3
$\begingroup$

Is ∀x∀y∀z[φ(x,y)∧p(y,z)->p(x,z)] equivalent to ∀x∀y∀z[φ(x,y)∧p(x,z)->p(y,z)] ?

The only thing I can think of is that this question can be answered if we show that p->q is equals (↔) το q->p, but that's not true because p->q ↔ ¬p->¬q, hence p->q is not equals to q->p. However, I do not know if my logic is correct and if it can be accepted as an answer.

I also think that the (first) ∀x∀y∀z[φ(x,y)∧ part is irrelevant and that i have to focus only to the last part.

$\endgroup$
3
$\begingroup$

It does hold that $$ \forall x \forall y \forall z \, [p(y,z) \to p(x,z)] \quad \longleftrightarrow \quad \forall x \forall y \forall z \, [p(x,z) \to p(y,z)], $$ since $\forall x \forall y$ is the same thing as $\forall y \forall x$. So your logic is incorrect.

Similarly, if $\varphi$ is promised to be symmetric then the equivalence holds, for similar reasons.

A simple example where the equivalence doesn't hold is $\varphi(x,y) = x$, $p(x,y) = x$.

In this case the first statement is $$ \forall x \forall y \forall z \, [x \land y \to x], $$ whereas the second statement is $$ \forall x \forall y \forall z \, [x \land x \to y]. $$ (This assumes that the statements are interpreted as $(\varphi \land p) \to p$ rather than $\varphi \land (p \to p)$.)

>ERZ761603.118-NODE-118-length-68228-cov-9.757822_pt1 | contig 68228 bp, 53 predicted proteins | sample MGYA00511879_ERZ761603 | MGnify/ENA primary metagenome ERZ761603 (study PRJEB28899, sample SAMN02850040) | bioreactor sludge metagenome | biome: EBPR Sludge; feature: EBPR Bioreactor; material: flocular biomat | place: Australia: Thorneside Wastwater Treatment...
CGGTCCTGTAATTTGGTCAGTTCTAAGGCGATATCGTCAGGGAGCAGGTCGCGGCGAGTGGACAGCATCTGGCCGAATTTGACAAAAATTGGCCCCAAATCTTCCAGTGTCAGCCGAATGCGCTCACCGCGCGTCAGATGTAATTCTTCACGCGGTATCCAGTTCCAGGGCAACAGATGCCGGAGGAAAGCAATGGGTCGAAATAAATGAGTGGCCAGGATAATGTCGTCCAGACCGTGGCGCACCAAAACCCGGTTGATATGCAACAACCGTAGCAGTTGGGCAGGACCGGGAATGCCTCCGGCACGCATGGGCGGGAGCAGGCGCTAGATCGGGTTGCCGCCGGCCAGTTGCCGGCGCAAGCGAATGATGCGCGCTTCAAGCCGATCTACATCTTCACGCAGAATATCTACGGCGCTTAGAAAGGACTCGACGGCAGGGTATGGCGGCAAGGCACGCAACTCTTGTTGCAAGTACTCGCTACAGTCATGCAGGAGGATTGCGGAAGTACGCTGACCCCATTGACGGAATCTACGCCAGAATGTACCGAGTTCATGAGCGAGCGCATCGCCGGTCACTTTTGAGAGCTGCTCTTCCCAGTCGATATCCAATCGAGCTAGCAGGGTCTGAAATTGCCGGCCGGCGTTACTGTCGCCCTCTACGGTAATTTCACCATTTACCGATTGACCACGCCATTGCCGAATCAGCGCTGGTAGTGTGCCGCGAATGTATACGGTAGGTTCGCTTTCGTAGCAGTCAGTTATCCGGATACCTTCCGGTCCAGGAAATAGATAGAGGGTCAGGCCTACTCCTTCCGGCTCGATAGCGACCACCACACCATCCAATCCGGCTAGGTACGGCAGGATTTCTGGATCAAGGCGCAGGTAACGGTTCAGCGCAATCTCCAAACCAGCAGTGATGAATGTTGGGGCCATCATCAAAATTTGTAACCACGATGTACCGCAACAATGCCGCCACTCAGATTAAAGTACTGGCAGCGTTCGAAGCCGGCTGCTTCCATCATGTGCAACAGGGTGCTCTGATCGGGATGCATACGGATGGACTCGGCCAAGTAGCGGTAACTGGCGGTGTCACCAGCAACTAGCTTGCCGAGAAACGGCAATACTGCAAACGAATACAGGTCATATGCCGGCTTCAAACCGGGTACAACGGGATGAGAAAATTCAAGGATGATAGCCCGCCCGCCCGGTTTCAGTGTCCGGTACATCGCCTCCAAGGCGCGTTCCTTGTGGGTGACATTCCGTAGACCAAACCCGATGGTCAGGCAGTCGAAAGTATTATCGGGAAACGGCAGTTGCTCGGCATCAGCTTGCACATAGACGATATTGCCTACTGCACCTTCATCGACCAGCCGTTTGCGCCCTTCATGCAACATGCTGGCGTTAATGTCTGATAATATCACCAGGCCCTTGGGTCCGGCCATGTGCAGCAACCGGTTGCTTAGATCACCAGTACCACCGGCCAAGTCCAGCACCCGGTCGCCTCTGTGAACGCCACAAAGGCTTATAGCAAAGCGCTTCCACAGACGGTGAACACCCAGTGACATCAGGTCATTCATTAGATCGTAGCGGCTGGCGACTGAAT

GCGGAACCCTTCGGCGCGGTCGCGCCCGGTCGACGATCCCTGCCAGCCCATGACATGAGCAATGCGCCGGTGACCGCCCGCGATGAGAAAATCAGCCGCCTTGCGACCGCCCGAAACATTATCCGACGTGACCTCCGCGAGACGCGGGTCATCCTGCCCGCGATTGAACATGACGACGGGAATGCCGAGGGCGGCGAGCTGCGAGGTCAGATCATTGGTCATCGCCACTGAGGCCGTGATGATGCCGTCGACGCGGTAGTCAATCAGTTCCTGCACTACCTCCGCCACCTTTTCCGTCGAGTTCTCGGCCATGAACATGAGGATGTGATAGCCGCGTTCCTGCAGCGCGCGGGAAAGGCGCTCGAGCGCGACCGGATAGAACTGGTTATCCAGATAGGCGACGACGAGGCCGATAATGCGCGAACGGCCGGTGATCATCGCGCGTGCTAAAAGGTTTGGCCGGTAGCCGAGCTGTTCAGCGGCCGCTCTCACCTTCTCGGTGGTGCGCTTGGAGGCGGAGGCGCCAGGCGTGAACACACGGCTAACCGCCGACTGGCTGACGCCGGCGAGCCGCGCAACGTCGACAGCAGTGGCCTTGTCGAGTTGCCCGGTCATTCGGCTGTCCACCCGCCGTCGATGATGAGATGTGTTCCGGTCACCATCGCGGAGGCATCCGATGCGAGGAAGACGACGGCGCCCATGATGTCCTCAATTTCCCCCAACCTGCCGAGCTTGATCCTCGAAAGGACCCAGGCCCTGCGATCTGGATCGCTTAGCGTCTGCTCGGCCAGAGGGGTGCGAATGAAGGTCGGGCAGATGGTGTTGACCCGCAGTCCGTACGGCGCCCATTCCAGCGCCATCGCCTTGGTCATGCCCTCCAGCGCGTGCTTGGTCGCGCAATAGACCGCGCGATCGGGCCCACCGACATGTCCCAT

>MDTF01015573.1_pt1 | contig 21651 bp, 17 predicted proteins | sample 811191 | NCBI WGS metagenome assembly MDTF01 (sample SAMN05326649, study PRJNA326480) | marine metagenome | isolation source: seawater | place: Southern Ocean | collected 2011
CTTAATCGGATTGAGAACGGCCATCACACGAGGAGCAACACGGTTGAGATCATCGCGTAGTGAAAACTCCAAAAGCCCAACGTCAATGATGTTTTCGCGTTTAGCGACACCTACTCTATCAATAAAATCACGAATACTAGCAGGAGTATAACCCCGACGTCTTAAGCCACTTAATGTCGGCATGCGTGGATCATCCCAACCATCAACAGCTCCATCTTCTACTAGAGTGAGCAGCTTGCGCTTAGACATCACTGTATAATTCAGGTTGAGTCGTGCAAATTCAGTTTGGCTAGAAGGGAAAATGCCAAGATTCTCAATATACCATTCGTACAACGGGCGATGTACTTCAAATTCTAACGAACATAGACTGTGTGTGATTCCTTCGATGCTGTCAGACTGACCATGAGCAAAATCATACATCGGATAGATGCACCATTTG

$\endgroup$
  • $\begingroup$ Is there any explanation why ∀x∀y∀z[x∧y→x] is not equivalent to ∀x∀y∀z[x∧x→y]? .... I mean, how would I prove it? $\endgroup$ – George Z. Sep 8 at 15:16
  • $\begingroup$ I'm afraid you'll have to work it out on your own. $\endgroup$ – Yuval Filmus Sep 8 at 15:18
  • $\begingroup$ I see... I tried few things but still not something clear. Anyway thanks for your help. $\endgroup$ – George Z. Sep 8 at 15:21
  • $\begingroup$ Use the definitions. $\endgroup$ – Yuval Filmus Sep 8 at 15:22
  • $\begingroup$ [x∧y→x] => ¬(x∧y)∨x =>¬x∨¬y∨x which is always true. But x∧x→y => x->y which can be false (if y is false). What about this? :) $\endgroup$ – George Z. Sep 8 at 15:44

Your Answer

By clicking “Post Your Answer”, you agree to our terms of service, privacy policy and cookie policy

Not the answer you're looking for? Browse other questions tagged or ask your own question.